Magnesium (Mg)

Test Overview

A magnesium test checks the level of magnesium in the blood. Magnesium is an important electrolyte needed for proper muscle, nerve, and enzyme function. It also helps the body make and use energy and is needed to move other electrolytes (potassium and sodium) into and out of cells.

Most of the magnesium in the body is found in the bones and inside the cells. Only a tiny amount of magnesium is normally present in the blood.

Tests for other electrolytes, such as calcium, potassium, sodium, and phosphorus, may be done along with a test for magnesium.

Why It Is Done

A test for magnesium is done to:

  • Find a cause for nerve and muscle problems, such as muscle twitches, irritability, and muscle weakness.
  • Find the cause of symptoms, such as low blood pressure, nausea, vomiting, diarrhea, dizziness, muscle weakness, and slurred speech.
  • Find the cause of heart problems or trouble breathing, especially in people who have kidney disease.
  • Find the cause of a low calcium or potassium level that is not improving with treatment.
  • Look for changes in magnesium levels caused by medicines, such as diuretics.
  • See if people with heart problems need extra magnesium. Low magnesium levels can increase the chances of life-threatening heart rhythm problems.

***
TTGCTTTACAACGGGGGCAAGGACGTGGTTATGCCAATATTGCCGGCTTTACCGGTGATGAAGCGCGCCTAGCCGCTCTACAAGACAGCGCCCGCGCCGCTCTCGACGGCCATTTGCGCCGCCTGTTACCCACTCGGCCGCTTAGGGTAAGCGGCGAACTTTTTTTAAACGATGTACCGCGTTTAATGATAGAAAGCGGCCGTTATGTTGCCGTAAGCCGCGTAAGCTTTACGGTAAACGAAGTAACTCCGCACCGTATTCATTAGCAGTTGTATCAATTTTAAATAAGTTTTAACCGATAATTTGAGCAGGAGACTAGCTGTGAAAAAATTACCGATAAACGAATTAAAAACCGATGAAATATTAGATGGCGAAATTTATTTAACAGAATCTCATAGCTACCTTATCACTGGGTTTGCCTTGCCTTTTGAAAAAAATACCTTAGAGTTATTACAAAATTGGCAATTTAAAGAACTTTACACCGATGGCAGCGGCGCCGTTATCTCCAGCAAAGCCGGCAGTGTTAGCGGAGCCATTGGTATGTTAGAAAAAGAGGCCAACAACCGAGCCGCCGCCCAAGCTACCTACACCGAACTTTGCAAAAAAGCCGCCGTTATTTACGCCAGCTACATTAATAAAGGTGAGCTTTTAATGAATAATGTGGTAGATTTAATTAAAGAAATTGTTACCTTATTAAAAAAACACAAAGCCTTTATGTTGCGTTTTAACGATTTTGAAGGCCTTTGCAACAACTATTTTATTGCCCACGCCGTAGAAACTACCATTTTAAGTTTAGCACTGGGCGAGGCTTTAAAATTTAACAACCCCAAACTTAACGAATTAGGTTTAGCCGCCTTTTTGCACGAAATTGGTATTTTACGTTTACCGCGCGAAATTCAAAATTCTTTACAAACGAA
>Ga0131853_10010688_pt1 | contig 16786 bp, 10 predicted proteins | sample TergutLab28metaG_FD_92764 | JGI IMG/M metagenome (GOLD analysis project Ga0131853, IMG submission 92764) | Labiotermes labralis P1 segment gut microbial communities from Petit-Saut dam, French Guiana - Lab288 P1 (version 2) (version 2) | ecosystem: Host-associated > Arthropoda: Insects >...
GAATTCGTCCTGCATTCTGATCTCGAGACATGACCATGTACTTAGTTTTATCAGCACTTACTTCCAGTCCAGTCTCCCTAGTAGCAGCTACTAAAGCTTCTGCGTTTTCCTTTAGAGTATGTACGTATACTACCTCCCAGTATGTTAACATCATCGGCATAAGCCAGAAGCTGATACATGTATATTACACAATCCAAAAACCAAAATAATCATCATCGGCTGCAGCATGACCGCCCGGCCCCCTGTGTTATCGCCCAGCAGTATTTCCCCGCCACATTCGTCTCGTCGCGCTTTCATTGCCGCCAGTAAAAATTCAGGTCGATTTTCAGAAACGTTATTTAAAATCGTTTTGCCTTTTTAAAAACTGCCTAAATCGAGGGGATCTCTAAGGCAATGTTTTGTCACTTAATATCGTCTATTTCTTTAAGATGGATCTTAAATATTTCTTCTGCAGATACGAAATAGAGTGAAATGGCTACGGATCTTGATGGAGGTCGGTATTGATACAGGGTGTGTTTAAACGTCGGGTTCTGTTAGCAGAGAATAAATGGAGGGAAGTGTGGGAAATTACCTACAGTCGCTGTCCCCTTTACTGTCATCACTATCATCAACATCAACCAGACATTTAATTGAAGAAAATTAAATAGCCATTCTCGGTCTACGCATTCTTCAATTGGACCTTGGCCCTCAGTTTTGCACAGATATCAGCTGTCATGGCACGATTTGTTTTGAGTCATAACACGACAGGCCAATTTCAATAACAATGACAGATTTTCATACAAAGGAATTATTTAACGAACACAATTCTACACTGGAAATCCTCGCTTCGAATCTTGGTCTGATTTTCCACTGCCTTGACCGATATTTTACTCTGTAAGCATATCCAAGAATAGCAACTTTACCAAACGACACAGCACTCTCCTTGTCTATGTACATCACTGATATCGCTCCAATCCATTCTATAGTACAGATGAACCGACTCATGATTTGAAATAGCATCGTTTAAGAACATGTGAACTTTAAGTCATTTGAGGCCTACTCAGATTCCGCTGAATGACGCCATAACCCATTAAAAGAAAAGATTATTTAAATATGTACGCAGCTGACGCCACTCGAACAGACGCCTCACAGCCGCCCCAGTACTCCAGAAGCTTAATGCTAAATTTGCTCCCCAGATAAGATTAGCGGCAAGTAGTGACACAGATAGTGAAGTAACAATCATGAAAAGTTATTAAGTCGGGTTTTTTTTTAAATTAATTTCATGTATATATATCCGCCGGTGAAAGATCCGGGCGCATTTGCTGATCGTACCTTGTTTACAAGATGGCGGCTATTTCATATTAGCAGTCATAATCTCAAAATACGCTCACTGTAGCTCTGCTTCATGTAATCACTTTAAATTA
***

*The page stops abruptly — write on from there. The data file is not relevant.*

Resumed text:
• Measure levels when magnesium is being given for medical treatment.

How To Prepare

Many medicines may change the results of this test. Be sure to tell your doctor about all the nonprescription and prescription medicines you take. Do not take medications containing magnesium for at least 3 days before this test. This includes antacids that contain magnesium, laxatives (such as milk of magnesia or Epsom salts), magnesium supplements, and some diuretics.

Talk to your doctor about any concerns you have regarding the need for the test, its risks, how it will be done, or what the results will mean. To help you understand the importance of this test, fill out the medical test information form(What is a PDF document?) .

How It Is Done

The health professional drawing blood will:

  • Wrap an elastic band around your upper arm to stop the flow of blood. This makes the veins below the band larger so it is easier to put a needle into the vein.
  • Clean the needle site with alcohol.
  • Put the needle into the vein. More than one needle stick may be needed.
  • Attach a tube to the needle to fill it with blood.
  • Remove the band from your arm when enough blood is collected.
  • Put a gauze pad or cotton ball over the needle site as the needle is removed.
  • Put pressure on the site and then put on a bandage.

How It Feels

The blood sample is taken from a vein in your arm. An elastic band is wrapped around your upper arm. It may feel tight. You may feel nothing at all from the needle, or you may feel a quick sting or pinch.

Risks

Blood test

There is very little risk of complications from having blood drawn from a vein.

  • You may get a small bruise at the site. You can lower the chance of bruising by keeping pressure on the site for several minutes.